Medieval Garden Intrigues British Archaeologists

Hillary Mayell
for National Geographic News
February 10, 2003

The buried remains of a 700-year-old garden at Whittington Castle in Shropshire, England, could substantially change historian's understanding of medieval gardens.

The 14th-century garden had one of the earliest and largest viewing mounts ever found in England, an unusual layout, and an elaborate ditched water system.

Viewing mounts were built to provide elevated views of a castle's garden, grounds, and surrounding landscape and symbolized the owner's wealth and high status.

The Whittington Castle mount, a 16-foot (5-meter) man-made mound, puzzled archaeologists for years. It was originally thought to be part of the castle's defenses or a viewing mount built later in the 16th or 17th century.

The discovery by historical researcher Peter King of a reference in records dating to 1413 to "a garden with a ditch of water around it," led archaeologists to conduct a geophysical survey of the area. Employing techniques such as magnetometry, ground penetrating radar, and soil resistivity surveying to look below the site's surface, the archaeologists traced the buried outlines of the paths and rectangular plots of the garden. The findings suggest the mount and garden were built sometime between 1300 and 1349.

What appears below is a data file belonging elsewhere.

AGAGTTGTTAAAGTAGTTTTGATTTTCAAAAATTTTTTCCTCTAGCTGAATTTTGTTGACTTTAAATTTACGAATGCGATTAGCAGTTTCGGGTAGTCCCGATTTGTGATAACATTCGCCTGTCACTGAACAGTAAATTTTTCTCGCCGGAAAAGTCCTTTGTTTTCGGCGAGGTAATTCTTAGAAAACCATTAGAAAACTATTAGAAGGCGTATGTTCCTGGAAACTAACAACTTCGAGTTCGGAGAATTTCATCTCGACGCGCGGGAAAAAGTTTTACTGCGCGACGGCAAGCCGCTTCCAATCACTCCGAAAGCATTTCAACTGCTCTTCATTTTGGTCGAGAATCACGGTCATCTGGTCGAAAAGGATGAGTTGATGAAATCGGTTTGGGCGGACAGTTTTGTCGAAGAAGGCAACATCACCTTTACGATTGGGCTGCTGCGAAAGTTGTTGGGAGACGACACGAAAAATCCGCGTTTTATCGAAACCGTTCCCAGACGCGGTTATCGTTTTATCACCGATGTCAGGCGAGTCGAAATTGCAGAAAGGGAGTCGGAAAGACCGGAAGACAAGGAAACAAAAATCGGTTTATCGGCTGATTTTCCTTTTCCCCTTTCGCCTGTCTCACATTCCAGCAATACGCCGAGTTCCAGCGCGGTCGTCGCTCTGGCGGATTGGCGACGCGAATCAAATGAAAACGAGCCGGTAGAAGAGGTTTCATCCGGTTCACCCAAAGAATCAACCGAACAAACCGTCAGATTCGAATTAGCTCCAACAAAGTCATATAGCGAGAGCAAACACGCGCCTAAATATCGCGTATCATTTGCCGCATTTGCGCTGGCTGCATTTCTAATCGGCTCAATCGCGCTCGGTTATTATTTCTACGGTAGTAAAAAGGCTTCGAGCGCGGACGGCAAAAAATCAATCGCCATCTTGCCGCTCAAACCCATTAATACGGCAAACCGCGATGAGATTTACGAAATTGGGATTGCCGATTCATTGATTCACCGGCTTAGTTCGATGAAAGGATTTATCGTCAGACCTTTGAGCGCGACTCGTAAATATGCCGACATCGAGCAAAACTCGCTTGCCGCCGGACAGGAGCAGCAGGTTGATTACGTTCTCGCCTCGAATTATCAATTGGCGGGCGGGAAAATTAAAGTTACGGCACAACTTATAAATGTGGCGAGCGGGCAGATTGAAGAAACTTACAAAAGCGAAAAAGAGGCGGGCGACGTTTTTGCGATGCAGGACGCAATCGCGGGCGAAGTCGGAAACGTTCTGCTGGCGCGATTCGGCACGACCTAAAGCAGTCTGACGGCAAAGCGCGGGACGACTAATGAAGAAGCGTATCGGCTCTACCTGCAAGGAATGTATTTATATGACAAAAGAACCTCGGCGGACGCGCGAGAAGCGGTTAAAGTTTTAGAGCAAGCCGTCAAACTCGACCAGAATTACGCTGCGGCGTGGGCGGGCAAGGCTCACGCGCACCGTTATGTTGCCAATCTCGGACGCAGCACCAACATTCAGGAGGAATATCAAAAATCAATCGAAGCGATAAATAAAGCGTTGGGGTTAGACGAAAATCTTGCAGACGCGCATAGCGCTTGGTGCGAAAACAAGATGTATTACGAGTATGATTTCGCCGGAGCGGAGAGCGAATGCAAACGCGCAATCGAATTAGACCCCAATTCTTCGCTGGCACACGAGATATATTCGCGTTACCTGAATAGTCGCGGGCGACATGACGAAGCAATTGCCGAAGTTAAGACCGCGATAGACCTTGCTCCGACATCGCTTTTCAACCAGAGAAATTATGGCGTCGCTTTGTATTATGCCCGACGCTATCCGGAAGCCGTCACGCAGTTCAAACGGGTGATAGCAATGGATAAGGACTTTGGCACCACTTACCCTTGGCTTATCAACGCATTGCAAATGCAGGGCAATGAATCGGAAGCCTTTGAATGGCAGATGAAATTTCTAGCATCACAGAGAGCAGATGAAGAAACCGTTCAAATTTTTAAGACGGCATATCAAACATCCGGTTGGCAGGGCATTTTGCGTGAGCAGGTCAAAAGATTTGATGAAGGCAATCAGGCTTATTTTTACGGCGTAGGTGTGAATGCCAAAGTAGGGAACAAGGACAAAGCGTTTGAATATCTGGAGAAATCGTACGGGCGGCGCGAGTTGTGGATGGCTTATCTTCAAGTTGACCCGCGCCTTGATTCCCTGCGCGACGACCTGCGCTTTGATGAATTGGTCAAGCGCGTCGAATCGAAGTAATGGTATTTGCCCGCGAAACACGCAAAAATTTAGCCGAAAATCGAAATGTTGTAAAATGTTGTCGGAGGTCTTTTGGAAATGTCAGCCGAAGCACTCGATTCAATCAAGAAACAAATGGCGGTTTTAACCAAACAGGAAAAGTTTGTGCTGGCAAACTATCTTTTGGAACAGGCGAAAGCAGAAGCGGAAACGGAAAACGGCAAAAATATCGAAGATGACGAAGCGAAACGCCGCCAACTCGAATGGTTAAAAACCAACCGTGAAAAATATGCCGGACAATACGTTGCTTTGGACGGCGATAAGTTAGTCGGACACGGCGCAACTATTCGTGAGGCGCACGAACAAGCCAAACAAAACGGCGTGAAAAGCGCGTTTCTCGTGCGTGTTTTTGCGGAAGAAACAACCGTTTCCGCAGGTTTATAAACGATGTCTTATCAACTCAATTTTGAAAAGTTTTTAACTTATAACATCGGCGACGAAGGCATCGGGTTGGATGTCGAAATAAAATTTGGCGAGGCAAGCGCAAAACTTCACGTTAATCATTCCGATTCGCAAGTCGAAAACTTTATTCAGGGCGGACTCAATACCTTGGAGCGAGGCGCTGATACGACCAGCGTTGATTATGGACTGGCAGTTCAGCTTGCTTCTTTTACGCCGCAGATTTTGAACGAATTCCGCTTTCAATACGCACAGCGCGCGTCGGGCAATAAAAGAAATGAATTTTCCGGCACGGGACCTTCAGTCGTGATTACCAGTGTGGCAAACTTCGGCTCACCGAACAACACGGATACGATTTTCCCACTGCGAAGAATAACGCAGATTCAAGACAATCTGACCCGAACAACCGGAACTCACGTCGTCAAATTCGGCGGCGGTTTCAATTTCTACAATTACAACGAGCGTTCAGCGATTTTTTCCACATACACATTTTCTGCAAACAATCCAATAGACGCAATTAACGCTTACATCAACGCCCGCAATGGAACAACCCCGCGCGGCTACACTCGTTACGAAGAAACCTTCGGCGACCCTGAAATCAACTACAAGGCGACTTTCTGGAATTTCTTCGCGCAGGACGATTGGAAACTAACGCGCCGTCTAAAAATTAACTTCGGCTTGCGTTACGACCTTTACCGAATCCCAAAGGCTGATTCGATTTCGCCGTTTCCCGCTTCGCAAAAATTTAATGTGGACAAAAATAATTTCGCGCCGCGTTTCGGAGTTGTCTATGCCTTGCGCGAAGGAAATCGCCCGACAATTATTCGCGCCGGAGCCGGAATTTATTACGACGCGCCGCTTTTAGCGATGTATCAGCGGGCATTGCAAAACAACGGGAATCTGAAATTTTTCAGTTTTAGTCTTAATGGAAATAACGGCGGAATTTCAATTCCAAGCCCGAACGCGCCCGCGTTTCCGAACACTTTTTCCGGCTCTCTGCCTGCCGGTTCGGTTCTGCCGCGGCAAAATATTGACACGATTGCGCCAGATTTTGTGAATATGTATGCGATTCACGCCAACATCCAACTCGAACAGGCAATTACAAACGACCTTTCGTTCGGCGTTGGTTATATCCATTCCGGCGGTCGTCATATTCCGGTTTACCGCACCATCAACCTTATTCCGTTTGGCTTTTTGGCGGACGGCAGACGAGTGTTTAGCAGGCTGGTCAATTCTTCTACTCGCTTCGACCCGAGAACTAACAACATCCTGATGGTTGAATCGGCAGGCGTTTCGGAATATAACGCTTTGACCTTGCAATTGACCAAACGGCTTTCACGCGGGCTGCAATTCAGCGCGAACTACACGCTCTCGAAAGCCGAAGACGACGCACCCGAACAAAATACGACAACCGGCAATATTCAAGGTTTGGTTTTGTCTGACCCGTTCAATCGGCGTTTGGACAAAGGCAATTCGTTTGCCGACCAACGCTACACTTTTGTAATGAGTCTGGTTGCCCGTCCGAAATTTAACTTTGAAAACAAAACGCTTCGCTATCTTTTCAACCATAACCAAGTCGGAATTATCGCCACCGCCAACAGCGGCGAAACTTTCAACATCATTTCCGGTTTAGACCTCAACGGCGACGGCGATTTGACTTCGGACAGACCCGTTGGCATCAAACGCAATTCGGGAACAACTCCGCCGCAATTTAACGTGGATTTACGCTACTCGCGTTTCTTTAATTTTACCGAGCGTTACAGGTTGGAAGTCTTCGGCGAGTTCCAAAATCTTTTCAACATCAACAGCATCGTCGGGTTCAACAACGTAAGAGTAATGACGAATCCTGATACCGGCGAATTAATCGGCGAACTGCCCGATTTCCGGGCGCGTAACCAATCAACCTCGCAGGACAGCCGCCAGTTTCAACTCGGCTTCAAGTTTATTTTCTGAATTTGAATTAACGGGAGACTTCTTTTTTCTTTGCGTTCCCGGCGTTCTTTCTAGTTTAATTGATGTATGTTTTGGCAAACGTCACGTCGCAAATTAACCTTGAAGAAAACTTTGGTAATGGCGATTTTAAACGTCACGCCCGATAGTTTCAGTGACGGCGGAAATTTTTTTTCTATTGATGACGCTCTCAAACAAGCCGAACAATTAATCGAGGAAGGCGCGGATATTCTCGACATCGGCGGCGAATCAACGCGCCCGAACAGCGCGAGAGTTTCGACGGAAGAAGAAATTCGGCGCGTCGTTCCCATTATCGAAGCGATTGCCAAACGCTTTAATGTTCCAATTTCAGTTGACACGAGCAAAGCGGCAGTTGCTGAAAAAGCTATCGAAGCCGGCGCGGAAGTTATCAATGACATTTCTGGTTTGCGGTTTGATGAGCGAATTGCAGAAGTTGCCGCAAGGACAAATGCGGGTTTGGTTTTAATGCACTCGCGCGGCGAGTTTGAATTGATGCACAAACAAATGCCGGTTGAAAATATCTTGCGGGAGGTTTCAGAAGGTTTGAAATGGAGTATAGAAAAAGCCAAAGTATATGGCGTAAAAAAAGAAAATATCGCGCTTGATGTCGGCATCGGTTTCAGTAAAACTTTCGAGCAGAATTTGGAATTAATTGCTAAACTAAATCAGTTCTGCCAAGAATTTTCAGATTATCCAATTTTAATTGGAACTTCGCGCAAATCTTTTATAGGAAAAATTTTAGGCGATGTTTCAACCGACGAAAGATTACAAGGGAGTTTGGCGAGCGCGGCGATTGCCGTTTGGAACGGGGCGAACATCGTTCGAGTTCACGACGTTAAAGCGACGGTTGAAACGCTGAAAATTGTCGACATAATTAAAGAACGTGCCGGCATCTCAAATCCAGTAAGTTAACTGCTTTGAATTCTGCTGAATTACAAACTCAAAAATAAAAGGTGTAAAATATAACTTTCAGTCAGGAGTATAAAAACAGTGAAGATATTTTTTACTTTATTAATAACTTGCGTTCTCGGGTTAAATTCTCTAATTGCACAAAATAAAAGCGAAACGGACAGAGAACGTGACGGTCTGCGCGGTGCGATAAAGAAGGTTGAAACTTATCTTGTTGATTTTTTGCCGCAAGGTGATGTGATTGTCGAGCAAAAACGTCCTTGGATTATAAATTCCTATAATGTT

"This makes it the earliest example to survive in the United Kingdom, as well as drastically altering the traditional view that the medieval mounts were very small, low affairs," said Peter Brown, an archaeologist who coordinates historical research at the castle.

Almost everything historians know about gardens of this era is based on medieval manuscripts and the hundreds of contemporary paintings that depict them.

The find at Whittington adds to a growing body of evidence accumulated in the last 15 years that the gardens of extremely wealthy families of the period were often large-scale landscape architecture projects.

"The common elements are a formal garden, use of water, vistas, and parkland with animals," said Brown. "These were statements of the owners' wealth and power, designed to imitate a vision of paradise, and to impress visitors." Many also included fruit orchards, he said.

Dating the Whittington Castle Garden

Whittington Castle was built in the 12th century as a military stronghold on the embattled border between England and Wales.

The castle played a major role in the defense of England during several centuries of sporadic fighting against Welsh raiders. It wasn't until hostilities ended in 1282 that wealthy landowners, well-compensated for their service to the monarchy, could turn their attention to such luxuries as gardens.

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